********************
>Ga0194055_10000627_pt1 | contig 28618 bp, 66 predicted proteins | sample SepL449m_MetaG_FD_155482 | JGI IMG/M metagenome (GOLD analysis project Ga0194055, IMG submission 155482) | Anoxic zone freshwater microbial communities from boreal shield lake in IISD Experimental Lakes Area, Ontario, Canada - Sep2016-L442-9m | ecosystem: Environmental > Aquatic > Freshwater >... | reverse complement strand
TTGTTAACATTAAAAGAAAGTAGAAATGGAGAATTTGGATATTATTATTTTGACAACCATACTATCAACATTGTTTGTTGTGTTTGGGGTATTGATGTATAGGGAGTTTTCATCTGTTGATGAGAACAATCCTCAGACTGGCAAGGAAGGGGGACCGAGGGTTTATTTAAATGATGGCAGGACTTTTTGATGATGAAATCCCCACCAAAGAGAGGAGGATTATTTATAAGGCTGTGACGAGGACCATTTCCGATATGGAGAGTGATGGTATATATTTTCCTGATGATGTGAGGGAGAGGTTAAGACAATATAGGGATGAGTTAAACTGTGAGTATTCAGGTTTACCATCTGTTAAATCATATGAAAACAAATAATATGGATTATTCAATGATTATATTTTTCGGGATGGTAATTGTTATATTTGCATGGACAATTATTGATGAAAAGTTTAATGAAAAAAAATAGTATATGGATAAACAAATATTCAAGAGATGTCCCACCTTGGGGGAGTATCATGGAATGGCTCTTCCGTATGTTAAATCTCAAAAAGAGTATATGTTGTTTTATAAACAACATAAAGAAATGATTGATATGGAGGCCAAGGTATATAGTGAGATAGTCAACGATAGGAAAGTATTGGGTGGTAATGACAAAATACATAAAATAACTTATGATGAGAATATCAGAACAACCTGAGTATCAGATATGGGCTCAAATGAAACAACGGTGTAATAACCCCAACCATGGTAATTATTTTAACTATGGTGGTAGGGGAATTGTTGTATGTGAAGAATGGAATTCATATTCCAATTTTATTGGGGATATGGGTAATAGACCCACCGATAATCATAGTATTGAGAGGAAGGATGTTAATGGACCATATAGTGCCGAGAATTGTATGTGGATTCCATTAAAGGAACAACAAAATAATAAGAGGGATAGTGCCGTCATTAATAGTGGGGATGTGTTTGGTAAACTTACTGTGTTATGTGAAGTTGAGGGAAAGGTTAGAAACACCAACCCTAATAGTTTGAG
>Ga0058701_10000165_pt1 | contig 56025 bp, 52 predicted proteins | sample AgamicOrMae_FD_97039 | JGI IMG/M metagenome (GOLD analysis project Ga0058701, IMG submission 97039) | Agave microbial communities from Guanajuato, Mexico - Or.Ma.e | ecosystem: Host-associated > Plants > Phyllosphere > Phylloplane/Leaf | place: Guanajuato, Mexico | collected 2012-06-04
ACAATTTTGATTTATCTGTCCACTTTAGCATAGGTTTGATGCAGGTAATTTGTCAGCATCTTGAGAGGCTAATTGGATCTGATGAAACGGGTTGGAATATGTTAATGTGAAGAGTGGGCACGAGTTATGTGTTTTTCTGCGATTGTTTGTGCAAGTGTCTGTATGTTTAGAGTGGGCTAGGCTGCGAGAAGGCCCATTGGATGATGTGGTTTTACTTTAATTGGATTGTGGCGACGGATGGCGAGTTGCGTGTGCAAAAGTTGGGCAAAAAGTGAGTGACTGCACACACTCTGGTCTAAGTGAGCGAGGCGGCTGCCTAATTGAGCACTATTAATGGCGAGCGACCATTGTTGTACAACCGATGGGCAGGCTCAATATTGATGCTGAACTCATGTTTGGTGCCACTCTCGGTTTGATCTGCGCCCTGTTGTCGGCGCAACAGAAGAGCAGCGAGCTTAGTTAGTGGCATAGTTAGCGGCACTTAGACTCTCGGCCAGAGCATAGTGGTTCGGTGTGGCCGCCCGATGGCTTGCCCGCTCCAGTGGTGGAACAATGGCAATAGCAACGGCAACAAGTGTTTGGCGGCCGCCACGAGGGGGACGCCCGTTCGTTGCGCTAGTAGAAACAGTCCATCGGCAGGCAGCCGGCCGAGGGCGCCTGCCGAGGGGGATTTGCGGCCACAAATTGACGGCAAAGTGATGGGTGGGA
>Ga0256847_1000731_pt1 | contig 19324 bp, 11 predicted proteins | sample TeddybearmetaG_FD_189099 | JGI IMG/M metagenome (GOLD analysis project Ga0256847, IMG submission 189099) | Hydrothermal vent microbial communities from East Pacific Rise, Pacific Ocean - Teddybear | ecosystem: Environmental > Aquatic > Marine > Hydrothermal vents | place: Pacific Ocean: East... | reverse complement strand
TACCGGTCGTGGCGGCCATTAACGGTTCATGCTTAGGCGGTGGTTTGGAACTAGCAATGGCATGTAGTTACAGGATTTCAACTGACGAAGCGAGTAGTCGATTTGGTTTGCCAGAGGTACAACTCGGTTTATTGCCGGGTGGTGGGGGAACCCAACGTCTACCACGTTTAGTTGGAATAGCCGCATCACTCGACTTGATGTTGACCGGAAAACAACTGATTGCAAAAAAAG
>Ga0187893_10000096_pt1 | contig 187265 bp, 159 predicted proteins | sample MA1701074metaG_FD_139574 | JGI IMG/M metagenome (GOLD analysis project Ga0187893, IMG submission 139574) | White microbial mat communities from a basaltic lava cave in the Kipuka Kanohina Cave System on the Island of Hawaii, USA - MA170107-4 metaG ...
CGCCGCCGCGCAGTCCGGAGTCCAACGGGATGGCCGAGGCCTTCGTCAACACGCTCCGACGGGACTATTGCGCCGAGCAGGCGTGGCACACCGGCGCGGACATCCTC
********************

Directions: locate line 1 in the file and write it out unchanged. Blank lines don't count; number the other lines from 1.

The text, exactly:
>Ga0194055_10000627_pt1 | contig 28618 bp, 66 predicted proteins | sample SepL449m_MetaG_FD_155482 | JGI IMG/M metagenome (GOLD analysis project Ga0194055, IMG submission 155482) | Anoxic zone freshwater microbial communities from boreal shield lake in IISD Experimental Lakes Area, Ontario, Canada - Sep2016-L442-9m | ecosystem: Environmental > Aquatic > Freshwater >... | reverse complement strand